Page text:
Scottish homeowners 'must apply for loft and cavity wall insulation'
The Scottish government is urging homeowners to apply for thermal insulation in order to cut their heating bills ahead of the colder months.
According to a recent survey, nearly 80 per cent of householders across the nation are concerned about how much they will need to pay for energy this winter.
In addition, almost half of them have not checked their home's insulation, even though two-thirds of property owners do not have the right level of loft insulation installed.
As a result, a public awareness campaign has been rolled out today (November 16th), which is encouraging individuals to contact the Home Energy Scotland Hotline for guidance and support.
Nicola Sturgeon, deputy first minister and cabinet secretary for infrastructure, investment and cities, launched the initiative.
She said that Scotland is a country rich in energy and all residents deserve to live in a secure, warm and affordable house.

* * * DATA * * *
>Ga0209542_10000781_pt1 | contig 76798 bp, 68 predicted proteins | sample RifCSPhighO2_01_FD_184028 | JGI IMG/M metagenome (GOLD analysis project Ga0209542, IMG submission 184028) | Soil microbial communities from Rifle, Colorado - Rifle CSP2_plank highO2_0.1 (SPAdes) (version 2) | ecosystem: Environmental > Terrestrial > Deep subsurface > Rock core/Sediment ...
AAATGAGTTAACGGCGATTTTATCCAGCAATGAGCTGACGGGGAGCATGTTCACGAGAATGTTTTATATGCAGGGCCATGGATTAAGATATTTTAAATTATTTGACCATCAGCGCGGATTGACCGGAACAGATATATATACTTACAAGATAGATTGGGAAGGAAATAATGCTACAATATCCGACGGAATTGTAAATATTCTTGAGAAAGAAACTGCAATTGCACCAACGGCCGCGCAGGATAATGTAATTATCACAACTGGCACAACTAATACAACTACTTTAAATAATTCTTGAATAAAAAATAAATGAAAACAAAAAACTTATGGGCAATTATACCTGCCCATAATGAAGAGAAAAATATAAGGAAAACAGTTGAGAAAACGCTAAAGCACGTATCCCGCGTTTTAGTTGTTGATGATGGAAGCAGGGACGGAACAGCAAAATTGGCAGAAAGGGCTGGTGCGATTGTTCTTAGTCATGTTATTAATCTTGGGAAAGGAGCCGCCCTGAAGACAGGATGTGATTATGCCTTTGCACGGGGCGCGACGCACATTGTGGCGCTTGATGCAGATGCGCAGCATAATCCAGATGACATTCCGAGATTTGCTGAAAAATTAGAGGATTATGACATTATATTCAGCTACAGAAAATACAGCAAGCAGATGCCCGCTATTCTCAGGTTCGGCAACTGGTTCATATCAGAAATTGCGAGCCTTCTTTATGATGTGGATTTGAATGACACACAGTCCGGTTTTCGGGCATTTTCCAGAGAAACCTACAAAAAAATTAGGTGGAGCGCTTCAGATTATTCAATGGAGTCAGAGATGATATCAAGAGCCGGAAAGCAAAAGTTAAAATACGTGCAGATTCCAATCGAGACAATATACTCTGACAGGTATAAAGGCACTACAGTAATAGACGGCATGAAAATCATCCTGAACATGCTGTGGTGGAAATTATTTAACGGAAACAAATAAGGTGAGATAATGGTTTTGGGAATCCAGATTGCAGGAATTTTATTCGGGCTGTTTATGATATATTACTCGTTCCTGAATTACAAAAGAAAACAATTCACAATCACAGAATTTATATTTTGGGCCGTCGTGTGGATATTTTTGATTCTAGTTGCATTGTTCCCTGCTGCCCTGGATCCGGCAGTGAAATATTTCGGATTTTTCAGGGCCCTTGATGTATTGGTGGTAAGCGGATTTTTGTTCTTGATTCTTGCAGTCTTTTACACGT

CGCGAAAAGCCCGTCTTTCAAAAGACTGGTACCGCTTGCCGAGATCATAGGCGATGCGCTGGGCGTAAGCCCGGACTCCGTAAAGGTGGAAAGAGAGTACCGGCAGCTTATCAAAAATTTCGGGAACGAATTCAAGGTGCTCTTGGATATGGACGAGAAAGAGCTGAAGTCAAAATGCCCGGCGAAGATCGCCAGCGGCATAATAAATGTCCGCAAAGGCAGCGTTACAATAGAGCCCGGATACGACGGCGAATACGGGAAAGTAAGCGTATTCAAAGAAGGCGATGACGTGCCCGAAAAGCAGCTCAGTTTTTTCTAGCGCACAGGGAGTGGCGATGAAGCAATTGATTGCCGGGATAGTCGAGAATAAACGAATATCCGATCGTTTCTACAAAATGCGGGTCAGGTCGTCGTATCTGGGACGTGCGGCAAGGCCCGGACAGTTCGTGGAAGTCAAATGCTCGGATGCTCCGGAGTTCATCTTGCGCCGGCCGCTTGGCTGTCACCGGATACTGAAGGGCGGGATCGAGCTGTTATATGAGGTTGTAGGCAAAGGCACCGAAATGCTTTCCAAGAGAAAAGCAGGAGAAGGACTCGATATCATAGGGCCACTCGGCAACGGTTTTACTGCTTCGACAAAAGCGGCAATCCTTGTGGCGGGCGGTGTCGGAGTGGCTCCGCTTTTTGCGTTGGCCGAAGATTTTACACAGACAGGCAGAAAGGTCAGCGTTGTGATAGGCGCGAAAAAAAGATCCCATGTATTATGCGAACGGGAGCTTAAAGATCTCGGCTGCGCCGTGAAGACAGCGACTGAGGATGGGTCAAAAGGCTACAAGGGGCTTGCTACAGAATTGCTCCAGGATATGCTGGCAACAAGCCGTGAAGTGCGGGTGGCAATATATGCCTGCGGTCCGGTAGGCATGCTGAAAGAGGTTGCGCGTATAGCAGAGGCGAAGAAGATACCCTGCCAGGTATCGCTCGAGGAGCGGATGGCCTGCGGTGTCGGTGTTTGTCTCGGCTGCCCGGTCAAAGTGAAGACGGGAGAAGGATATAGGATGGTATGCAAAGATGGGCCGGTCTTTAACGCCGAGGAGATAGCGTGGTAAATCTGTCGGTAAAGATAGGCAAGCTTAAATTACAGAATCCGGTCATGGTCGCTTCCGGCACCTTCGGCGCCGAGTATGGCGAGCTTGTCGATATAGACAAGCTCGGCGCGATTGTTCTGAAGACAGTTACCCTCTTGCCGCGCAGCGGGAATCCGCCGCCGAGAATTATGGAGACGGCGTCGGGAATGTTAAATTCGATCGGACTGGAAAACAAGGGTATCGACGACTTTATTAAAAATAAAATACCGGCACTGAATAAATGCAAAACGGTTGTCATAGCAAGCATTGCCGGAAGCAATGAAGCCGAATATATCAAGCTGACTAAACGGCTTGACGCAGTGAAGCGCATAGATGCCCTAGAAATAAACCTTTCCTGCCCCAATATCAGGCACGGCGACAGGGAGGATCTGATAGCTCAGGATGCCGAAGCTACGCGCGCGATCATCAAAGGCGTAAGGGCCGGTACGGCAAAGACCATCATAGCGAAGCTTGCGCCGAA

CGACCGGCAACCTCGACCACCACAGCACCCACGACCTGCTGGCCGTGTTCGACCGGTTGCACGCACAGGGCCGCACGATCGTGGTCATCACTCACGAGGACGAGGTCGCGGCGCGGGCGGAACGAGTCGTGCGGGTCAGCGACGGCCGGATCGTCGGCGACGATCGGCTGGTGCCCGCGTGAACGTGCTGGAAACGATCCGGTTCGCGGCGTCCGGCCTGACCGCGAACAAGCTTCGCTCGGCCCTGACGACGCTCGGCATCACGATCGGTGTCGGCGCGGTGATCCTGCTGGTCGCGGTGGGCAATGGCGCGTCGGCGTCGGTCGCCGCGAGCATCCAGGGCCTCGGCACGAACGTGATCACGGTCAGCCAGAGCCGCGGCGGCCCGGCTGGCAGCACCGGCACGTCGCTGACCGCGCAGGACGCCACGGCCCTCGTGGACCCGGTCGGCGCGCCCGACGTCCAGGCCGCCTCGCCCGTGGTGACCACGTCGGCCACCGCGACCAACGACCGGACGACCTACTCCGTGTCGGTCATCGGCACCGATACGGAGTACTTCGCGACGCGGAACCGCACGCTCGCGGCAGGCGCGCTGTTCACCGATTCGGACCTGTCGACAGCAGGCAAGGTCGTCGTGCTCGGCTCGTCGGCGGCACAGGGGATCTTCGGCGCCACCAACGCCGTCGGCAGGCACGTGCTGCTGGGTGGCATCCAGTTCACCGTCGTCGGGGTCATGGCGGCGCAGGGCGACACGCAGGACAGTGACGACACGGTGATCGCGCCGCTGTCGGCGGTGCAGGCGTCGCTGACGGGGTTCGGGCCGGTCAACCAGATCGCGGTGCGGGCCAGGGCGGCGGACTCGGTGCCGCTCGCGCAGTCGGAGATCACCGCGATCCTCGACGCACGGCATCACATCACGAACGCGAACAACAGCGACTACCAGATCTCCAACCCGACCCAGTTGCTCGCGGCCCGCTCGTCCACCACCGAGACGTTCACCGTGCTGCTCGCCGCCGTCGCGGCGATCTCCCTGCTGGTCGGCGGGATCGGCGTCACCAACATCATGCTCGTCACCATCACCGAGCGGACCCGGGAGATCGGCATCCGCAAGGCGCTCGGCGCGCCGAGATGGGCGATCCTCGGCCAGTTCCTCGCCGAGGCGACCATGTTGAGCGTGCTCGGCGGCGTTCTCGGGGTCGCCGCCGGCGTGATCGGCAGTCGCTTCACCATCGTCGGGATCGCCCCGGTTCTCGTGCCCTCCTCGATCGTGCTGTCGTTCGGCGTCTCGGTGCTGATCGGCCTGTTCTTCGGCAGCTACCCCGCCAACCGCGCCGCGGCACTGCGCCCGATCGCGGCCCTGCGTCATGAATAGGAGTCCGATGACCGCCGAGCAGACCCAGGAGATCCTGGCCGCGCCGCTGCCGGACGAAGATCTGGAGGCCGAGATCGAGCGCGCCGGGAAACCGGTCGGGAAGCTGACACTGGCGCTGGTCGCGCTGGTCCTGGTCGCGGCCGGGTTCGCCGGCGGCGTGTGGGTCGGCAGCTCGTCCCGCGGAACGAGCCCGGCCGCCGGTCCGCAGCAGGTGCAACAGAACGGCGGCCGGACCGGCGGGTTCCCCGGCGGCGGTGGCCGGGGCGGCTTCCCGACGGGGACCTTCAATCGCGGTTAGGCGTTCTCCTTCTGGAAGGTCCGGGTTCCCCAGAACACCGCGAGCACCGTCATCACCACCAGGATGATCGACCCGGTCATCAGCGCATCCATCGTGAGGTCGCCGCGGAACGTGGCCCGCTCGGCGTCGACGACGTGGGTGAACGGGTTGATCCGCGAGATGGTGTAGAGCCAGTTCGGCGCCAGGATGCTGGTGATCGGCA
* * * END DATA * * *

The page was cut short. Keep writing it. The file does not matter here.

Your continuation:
"I would urge anyone who has not looked at loft or cavity wall insulation, or those looking to replace their old and inefficient boiler to contact the Hotline as soon as possible," Ms Sturgeon added.
Since 2009, more than 230,000 Scottish homeowners have benefited from the service, which has also fitted over 24,000 heating systems and handed out £400 boiler vouchers to 12,000 families.
Under the current campaign, even more consumers will receive the support and some could qualify for the energy-efficient upgrades free of charge.
However, the Scottish government revealed only 29 per cent of people who are eligible for insulation said they have claimed help from the scheme.
Ms Sturgeon stated: "The Home Energy Scotland Hotline is a vital source of information for families across Scotland, providing comprehensive advice on energy saving to support those most in need."
According to the Energy Saving Trust, roof and loft insulation could save the average householder up to £175 a year on gas and electricity costs, while cavity wall insulation is expected to knock £135 off the typical fuel bill.
Posted by Paul Taylor